Seminar showcases exotic instruments

By Andrew Duff

Past the Study Abroad fair and into the Holmes Student Center’s Regency Room, which was softly lit by a large iron-cast chandelier, there was a semi-circle of chairs surrounding a projector.

Along the back wall, teachers milled about tables laden with goodies, snacking and talking about the coming lecture. Then Presidential Teaching Professor Kuo-Haung Han walked to the podium and teachers hurried to their seats.

The “Everyone Can Learn Music: My Approach to World Music Teaching” seminar had begun.

“World music is traditional and folk music, as opposed to ‘fine art’ western classical music,” Han said, as he talked about how he engages his students by connecting world music with popular icons from today, including bands, actors and even the Hindu god Shiva, who is not only the god of creation and destruction, but also the god of dance.

He then moved to a slide show, showing pictures of various instruments from the world that he focuses on in his class, including a flute that is played with the nose.

“Nose flutes help win over the girls,” Han said with a laugh.

With two rooms of exotic instruments in the music room, Han has had his share of odd instruments. He brandished a snake charmer’s flute, or pungi.

“A student, probably a biology student, told me snakes don’t hear,” he said, while showing how Indian music has no harmony but instead, an element called drone, which is used in the pungi.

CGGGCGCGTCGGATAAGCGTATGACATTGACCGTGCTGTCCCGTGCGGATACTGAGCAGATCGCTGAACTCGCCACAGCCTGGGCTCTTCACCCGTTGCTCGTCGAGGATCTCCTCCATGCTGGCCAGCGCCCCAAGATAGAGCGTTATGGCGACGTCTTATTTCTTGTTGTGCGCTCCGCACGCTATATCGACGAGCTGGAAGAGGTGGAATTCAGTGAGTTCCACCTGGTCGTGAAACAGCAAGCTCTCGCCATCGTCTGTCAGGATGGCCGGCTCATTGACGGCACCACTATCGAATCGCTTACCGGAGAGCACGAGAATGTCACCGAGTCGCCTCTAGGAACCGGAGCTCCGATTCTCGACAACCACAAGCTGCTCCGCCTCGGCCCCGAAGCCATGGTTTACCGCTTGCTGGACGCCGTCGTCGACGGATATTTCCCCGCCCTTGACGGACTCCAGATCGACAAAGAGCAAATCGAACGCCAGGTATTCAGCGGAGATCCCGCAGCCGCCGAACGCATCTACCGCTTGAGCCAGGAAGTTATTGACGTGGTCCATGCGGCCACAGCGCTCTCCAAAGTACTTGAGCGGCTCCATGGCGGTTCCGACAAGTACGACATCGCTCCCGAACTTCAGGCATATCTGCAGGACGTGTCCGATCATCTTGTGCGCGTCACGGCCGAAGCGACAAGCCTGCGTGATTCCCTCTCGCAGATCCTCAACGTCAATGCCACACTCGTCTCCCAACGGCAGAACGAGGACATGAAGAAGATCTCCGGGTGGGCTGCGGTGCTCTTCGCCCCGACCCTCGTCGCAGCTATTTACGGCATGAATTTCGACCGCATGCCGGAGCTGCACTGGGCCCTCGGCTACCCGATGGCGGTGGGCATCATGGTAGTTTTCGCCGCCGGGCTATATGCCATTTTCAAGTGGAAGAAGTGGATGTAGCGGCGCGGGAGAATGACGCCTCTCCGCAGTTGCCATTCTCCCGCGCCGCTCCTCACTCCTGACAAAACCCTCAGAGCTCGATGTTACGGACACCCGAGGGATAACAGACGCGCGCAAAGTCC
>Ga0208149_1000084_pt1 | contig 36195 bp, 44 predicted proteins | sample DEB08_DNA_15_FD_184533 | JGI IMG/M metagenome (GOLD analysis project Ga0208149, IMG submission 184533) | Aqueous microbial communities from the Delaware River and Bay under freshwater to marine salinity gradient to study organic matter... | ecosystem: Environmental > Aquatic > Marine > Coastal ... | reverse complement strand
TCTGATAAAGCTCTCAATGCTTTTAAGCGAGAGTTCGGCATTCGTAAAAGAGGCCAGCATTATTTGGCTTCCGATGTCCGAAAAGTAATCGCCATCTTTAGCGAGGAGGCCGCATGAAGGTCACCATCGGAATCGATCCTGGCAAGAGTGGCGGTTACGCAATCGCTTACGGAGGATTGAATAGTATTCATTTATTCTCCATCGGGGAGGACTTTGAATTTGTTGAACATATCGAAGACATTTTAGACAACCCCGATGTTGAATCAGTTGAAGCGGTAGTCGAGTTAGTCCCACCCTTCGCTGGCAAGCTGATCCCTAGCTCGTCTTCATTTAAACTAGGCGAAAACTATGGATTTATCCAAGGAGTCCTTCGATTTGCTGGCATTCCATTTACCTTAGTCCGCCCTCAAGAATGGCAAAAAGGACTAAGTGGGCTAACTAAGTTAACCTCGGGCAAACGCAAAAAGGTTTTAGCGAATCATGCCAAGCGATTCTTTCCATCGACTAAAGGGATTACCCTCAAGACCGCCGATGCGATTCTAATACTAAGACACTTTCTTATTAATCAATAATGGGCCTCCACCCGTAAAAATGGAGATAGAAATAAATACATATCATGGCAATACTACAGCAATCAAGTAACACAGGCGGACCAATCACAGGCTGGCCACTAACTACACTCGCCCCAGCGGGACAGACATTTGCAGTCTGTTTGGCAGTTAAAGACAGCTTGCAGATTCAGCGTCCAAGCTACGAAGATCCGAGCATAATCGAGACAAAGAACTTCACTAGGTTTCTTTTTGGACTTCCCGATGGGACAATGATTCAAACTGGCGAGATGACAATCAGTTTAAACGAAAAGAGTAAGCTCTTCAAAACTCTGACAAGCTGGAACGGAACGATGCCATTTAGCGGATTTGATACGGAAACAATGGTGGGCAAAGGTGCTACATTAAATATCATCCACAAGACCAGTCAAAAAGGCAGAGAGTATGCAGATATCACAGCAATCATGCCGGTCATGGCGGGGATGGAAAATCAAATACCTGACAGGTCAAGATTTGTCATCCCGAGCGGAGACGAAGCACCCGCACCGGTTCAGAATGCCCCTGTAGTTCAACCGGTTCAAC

Perhaps the strangest part of the slide show was a full description of how to make a bagpipe, using the original materials: a whole goat – head and all.

“I keep students busy, so that they have no time to read the Northern Star,” said Han, earning him laughs from the all-teacher crowd.

Nearing the end of his lecture, Han and his assistants handed out angklungs to all the audience members. The angklung is an odd wooden instrument perhaps a foot in height.

“When I asked the natives why it was called a angklung, they couldn’t answer well,” Han said. “They said it was because it made a sound like ‘klung, klung, klung.’”

Han then played some angklung music through a projector and led the audience through the song “Edeweiss.” The 20 or so teachers then attempted to play music in harmony. They enjoyed it so much that there was a request to play another song.

Han merely smiled and put the music for an Indonesian song called “Going to Town” on the projector and led them through it, to much applause.

During the final 15-minute question-and-answer session, one teacher stood up and told Han, “I want to thank you very much. When I walked in the door, I had no music talent.”

Han laughed and told her, “That’s why the seminar is called, ‘Everyone can learn world music.’”

For more information on exotic instruments, visit, which includes the country, history and the music of many instruments from around the world.